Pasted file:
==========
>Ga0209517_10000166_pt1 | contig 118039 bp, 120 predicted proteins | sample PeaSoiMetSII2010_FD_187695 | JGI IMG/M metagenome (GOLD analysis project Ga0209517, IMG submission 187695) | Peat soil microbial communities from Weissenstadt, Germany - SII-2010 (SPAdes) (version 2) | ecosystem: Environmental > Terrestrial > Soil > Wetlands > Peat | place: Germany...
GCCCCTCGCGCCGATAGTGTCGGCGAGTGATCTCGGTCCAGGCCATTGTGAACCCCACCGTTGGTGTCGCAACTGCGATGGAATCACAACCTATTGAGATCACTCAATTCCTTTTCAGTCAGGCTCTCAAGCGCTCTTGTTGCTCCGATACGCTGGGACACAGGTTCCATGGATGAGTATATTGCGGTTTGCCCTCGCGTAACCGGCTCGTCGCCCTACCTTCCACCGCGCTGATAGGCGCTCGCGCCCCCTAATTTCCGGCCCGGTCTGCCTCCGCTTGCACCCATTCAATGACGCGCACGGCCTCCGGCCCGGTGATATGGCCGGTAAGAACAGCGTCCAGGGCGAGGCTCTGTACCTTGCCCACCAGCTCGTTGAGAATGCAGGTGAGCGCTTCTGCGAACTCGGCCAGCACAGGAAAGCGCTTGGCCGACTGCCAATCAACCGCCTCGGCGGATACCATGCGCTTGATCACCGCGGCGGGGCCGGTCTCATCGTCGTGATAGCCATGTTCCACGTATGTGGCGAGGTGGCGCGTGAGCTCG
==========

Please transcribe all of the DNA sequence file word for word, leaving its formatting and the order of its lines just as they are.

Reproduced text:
>Ga0209517_10000166_pt1 | contig 118039 bp, 120 predicted proteins | sample PeaSoiMetSII2010_FD_187695 | JGI IMG/M metagenome (GOLD analysis project Ga0209517, IMG submission 187695) | Peat soil microbial communities from Weissenstadt, Germany - SII-2010 (SPAdes) (version 2) | ecosystem: Environmental > Terrestrial > Soil > Wetlands > Peat | place: Germany...
GCCCCTCGCGCCGATAGTGTCGGCGAGTGATCTCGGTCCAGGCCATTGTGAACCCCACCGTTGGTGTCGCAACTGCGATGGAATCACAACCTATTGAGATCACTCAATTCCTTTTCAGTCAGGCTCTCAAGCGCTCTTGTTGCTCCGATACGCTGGGACACAGGTTCCATGGATGAGTATATTGCGGTTTGCCCTCGCGTAACCGGCTCGTCGCCCTACCTTCCACCGCGCTGATAGGCGCTCGCGCCCCCTAATTTCCGGCCCGGTCTGCCTCCGCTTGCACCCATTCAATGACGCGCACGGCCTCCGGCCCGGTGATATGGCCGGTAAGAACAGCGTCCAGGGCGAGGCTCTGTACCTTGCCCACCAGCTCGTTGAGAATGCAGGTGAGCGCTTCTGCGAACTCGGCCAGCACAGGAAAGCGCTTGGCCGACTGCCAATCAACCGCCTCGGCGGATACCATGCGCTTGATCACCGCGGCGGGGCCGGTCTCATCGTCGTGATAGCCATGTTCCACGTATGTGGCGAGGTGGCGCGTGAGCTCG